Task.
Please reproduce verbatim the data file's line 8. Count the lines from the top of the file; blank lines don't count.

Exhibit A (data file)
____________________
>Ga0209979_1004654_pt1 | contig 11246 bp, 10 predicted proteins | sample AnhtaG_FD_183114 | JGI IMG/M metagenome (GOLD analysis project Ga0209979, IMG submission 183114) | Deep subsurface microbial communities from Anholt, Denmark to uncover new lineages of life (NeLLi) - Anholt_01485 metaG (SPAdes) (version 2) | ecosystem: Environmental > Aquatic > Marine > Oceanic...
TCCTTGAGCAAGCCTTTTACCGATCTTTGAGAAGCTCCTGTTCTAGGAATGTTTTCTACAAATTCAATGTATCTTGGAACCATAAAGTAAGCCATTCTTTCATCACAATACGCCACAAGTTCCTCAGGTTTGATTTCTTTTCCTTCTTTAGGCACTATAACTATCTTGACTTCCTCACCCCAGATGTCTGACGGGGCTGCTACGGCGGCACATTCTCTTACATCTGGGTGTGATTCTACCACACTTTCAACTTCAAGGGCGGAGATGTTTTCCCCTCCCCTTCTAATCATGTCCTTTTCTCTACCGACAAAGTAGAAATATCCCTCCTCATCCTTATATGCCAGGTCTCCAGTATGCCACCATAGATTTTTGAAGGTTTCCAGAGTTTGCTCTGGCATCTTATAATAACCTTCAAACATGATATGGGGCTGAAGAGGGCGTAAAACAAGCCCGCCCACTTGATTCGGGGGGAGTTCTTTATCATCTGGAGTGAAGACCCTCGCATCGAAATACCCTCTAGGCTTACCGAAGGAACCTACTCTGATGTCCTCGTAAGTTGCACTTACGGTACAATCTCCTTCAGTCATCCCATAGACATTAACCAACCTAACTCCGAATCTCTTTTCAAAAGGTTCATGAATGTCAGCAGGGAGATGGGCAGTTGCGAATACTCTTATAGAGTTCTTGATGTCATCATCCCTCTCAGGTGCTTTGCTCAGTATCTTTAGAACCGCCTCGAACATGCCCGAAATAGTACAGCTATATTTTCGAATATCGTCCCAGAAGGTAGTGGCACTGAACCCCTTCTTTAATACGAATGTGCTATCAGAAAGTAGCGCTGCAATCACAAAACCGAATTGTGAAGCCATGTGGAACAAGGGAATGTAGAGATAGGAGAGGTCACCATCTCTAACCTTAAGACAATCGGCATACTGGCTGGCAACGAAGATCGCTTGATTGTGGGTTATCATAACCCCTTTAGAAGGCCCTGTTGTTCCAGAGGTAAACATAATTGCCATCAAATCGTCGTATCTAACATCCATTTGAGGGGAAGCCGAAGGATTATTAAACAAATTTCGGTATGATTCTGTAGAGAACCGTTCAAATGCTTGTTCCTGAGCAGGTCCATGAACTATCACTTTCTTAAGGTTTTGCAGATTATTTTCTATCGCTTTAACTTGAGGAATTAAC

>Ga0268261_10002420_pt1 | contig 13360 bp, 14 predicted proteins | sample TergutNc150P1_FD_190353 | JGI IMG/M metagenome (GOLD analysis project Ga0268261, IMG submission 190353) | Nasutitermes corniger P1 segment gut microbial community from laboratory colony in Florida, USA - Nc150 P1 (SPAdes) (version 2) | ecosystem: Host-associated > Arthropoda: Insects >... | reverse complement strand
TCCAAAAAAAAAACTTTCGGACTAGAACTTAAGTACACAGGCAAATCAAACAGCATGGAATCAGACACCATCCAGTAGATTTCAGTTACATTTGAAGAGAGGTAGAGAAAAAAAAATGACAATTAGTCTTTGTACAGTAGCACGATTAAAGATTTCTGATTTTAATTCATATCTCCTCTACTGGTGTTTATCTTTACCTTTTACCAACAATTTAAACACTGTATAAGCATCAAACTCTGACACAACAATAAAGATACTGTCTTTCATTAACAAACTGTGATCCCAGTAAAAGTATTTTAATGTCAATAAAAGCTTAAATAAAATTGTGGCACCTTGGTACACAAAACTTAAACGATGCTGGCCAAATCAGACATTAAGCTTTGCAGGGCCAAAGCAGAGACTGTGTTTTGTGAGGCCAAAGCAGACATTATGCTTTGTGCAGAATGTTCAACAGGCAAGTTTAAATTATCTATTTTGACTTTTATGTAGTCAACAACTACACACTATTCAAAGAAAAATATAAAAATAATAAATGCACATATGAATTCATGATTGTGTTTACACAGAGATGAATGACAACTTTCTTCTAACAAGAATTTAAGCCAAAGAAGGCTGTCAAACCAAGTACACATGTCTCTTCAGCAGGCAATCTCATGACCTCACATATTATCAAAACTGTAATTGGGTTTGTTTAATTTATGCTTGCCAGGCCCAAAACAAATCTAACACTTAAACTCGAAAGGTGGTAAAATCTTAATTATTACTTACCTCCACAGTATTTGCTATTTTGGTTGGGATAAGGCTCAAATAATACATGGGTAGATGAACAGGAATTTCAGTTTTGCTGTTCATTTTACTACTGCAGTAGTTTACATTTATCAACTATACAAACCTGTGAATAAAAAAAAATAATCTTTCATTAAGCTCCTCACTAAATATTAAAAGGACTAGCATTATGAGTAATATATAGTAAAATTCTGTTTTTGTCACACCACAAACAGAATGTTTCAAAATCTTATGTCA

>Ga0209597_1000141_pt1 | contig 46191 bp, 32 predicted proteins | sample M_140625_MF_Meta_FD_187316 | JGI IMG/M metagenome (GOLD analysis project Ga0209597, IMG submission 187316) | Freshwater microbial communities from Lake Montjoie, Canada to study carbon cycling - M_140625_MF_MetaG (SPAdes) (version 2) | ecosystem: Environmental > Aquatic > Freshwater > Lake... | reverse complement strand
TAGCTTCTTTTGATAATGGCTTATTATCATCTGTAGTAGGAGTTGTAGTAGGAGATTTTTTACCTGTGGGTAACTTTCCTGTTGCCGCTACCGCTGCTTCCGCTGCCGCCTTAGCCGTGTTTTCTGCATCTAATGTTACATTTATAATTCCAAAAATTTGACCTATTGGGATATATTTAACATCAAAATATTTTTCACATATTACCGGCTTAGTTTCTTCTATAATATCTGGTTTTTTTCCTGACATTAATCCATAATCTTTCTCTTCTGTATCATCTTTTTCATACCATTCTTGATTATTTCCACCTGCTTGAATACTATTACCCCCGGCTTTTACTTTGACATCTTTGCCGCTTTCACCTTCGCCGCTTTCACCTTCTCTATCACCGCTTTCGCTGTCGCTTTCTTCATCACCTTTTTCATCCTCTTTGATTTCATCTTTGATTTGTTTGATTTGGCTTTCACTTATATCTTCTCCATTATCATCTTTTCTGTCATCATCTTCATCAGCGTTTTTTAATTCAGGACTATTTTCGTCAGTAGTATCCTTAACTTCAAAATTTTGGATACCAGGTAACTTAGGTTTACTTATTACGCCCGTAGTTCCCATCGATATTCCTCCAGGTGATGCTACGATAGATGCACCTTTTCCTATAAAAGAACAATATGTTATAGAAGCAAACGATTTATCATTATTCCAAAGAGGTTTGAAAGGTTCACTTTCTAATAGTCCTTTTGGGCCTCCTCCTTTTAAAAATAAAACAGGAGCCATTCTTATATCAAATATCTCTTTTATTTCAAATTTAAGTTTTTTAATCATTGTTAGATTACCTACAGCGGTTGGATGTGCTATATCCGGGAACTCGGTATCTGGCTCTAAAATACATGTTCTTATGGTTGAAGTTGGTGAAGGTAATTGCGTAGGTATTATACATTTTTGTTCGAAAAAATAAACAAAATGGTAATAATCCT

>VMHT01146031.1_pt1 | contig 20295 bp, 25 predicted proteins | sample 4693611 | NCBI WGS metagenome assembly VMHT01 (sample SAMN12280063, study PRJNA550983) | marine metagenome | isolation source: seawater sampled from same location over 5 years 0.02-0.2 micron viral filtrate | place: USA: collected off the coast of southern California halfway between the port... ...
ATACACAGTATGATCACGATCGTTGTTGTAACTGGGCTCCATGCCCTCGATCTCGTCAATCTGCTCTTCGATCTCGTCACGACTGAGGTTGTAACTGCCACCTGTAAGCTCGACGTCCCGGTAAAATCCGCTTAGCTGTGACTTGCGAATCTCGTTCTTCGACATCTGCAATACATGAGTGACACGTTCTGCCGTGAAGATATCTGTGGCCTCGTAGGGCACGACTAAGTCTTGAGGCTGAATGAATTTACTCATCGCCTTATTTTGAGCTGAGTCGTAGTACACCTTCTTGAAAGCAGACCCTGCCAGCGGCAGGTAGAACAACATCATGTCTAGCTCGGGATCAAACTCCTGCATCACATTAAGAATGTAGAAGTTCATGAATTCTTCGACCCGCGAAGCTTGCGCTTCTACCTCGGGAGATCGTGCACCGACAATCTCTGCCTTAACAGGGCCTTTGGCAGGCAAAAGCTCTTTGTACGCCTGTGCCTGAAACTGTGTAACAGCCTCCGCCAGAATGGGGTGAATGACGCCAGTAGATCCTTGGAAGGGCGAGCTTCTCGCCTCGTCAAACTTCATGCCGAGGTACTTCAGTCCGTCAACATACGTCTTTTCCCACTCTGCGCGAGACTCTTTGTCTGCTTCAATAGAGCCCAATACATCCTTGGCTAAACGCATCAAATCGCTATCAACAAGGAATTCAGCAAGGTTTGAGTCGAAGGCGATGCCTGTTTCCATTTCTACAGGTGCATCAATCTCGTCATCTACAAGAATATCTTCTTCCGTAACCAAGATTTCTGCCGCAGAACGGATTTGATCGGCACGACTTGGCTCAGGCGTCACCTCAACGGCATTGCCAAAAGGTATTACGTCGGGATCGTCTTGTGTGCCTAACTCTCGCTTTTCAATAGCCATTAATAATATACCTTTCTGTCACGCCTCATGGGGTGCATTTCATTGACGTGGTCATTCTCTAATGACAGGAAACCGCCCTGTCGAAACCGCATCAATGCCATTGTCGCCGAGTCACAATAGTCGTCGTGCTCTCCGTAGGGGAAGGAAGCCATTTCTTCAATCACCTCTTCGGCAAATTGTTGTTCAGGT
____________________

ATACACAGTATGATCACGATCGTTGTTGTAACTGGGCTCCATGCCCTCGATCTCGTCAATCTGCTCTTCGATCTCGTCACGACTGAGGTTGTAACTGCCACCTGTAAGCTCGACGTCCCGGTAAAATCCGCTTAGCTGTGACTTGCGAATCTCGTTCTTCGACATCTGCAATACATGAGTGACACGTTCTGCCGTGAAGATATCTGTGGCCTCGTAGGGCACGACTAAGTCTTGAGGCTGAATGAATTTACTCATCGCCTTATTTTGAGCTGAGTCGTAGTACACCTTCTTGAAAGCAGACCCTGCCAGCGGCAGGTAGAACAACATCATGTCTAGCTCGGGATCAAACTCCTGCATCACATTAAGAATGTAGAAGTTCATGAATTCTTCGACCCGCGAAGCTTGCGCTTCTACCTCGGGAGATCGTGCACCGACAATCTCTGCCTTAACAGGGCCTTTGGCAGGCAAAAGCTCTTTGTACGCCTGTGCCTGAAACTGTGTAACAGCCTCCGCCAGAATGGGGTGAATGACGCCAGTAGATCCTTGGAAGGGCGAGCTTCTCGCCTCGTCAAACTTCATGCCGAGGTACTTCAGTCCGTCAACATACGTCTTTTCCCACTCTGCGCGAGACTCTTTGTCTGCTTCAATAGAGCCCAATACATCCTTGGCTAAACGCATCAAATCGCTATCAACAAGGAATTCAGCAAGGTTTGAGTCGAAGGCGATGCCTGTTTCCATTTCTACAGGTGCATCAATCTCGTCATCTACAAGAATATCTTCTTCCGTAACCAAGATTTCTGCCGCAGAACGGATTTGATCGGCACGACTTGGCTCAGGCGTCACCTCAACGGCATTGCCAAAAGGTATTACGTCGGGATCGTCTTGTGTGCCTAACTCTCGCTTTTCAATAGCCATTAATAATATACCTTTCTGTCACGCCTCATGGGGTGCATTTCATTGACGTGGTCATTCTCTAATGACAGGAAACCGCCCTGTCGAAACCGCATCAATGCCATTGTCGCCGAGTCACAATAGTCGTCGTGCTCTCCGTAGGGGAAGGAAGCCATTTCTTCAATCACCTCTTCGGCAAATTGTTGTTCAGGT